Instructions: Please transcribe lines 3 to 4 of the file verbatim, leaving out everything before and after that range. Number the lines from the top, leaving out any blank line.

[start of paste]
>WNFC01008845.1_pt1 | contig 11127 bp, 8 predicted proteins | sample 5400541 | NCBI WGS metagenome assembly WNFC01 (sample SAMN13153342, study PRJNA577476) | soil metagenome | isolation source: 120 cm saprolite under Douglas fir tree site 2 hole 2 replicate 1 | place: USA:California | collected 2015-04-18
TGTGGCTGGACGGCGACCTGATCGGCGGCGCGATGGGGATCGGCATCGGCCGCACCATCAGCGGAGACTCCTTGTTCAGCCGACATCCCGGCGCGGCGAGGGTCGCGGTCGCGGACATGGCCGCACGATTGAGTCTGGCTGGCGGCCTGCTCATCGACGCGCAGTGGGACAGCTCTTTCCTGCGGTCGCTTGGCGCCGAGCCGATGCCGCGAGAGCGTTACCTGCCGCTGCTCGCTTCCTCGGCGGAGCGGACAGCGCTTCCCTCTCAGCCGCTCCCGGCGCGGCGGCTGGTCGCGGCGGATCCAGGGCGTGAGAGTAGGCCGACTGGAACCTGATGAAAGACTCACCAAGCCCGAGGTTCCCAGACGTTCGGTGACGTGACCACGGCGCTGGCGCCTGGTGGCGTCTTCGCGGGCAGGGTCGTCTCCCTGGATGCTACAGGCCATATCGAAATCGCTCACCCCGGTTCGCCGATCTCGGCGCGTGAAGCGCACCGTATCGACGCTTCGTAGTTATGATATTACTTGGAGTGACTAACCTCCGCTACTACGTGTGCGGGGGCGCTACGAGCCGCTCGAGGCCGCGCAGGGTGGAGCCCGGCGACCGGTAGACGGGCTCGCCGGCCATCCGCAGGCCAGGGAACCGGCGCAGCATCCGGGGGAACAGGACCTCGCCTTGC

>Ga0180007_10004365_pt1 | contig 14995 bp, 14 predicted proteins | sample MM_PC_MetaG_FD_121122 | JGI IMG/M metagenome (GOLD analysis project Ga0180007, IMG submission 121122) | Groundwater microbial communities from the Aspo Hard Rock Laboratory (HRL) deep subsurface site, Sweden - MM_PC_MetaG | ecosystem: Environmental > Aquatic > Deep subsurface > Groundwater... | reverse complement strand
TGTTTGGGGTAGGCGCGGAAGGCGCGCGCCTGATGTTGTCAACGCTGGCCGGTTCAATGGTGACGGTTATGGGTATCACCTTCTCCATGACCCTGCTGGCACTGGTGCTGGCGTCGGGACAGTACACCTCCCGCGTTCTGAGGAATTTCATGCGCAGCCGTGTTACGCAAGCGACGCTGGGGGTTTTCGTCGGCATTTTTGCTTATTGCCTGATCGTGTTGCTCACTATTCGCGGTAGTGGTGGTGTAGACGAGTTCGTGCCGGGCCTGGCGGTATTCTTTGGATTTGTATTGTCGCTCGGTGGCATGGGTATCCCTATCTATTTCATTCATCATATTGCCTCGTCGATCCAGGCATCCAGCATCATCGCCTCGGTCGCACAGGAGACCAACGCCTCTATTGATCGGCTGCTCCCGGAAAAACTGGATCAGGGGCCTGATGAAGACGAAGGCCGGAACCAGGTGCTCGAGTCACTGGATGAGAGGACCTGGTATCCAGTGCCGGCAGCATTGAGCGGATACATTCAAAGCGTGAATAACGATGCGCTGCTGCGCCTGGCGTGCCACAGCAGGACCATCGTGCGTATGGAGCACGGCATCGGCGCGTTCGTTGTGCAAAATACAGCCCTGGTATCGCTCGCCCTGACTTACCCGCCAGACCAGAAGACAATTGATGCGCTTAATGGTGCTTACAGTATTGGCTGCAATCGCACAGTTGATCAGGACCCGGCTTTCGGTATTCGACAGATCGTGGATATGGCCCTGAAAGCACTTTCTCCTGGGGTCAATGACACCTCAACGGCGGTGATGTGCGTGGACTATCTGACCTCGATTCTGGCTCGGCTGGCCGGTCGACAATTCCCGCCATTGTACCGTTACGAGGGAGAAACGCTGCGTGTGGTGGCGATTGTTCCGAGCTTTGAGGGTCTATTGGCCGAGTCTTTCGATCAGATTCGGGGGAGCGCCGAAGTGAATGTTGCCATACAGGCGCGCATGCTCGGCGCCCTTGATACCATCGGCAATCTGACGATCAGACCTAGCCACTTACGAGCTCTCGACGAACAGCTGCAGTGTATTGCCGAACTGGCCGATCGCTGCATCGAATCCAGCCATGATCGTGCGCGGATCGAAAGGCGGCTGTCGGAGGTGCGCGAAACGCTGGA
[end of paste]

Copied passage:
>Ga0180007_10004365_pt1 | contig 14995 bp, 14 predicted proteins | sample MM_PC_MetaG_FD_121122 | JGI IMG/M metagenome (GOLD analysis project Ga0180007, IMG submission 121122) | Groundwater microbial communities from the Aspo Hard Rock Laboratory (HRL) deep subsurface site, Sweden - MM_PC_MetaG | ecosystem: Environmental > Aquatic > Deep subsurface > Groundwater... | reverse complement strand
TGTTTGGGGTAGGCGCGGAAGGCGCGCGCCTGATGTTGTCAACGCTGGCCGGTTCAATGGTGACGGTTATGGGTATCACCTTCTCCATGACCCTGCTGGCACTGGTGCTGGCGTCGGGACAGTACACCTCCCGCGTTCTGAGGAATTTCATGCGCAGCCGTGTTACGCAAGCGACGCTGGGGGTTTTCGTCGGCATTTTTGCTTATTGCCTGATCGTGTTGCTCACTATTCGCGGTAGTGGTGGTGTAGACGAGTTCGTGCCGGGCCTGGCGGTATTCTTTGGATTTGTATTGTCGCTCGGTGGCATGGGTATCCCTATCTATTTCATTCATCATATTGCCTCGTCGATCCAGGCATCCAGCATCATCGCCTCGGTCGCACAGGAGACCAACGCCTCTATTGATCGGCTGCTCCCGGAAAAACTGGATCAGGGGCCTGATGAAGACGAAGGCCGGAACCAGGTGCTCGAGTCACTGGATGAGAGGACCTGGTATCCAGTGCCGGCAGCATTGAGCGGATACATTCAAAGCGTGAATAACGATGCGCTGCTGCGCCTGGCGTGCCACAGCAGGACCATCGTGCGTATGGAGCACGGCATCGGCGCGTTCGTTGTGCAAAATACAGCCCTGGTATCGCTCGCCCTGACTTACCCGCCAGACCAGAAGACAATTGATGCGCTTAATGGTGCTTACAGTATTGGCTGCAATCGCACAGTTGATCAGGACCCGGCTTTCGGTATTCGACAGATCGTGGATATGGCCCTGAAAGCACTTTCTCCTGGGGTCAATGACACCTCAACGGCGGTGATGTGCGTGGACTATCTGACCTCGATTCTGGCTCGGCTGGCCGGTCGACAATTCCCGCCATTGTACCGTTACGAGGGAGAAACGCTGCGTGTGGTGGCGATTGTTCCGAGCTTTGAGGGTCTATTGGCCGAGTCTTTCGATCAGATTCGGGGGAGCGCCGAAGTGAATGTTGCCATACAGGCGCGCATGCTCGGCGCCCTTGATACCATCGGCAATCTGACGATCAGACCTAGCCACTTACGAGCTCTCGACGAACAGCTGCAGTGTATTGCCGAACTGGCCGATCGCTGCATCGAATCCAGCCATGATCGTGCGCGGATCGAAAGGCGGCTGTCGGAGGTGCGCGAAACGCTGGA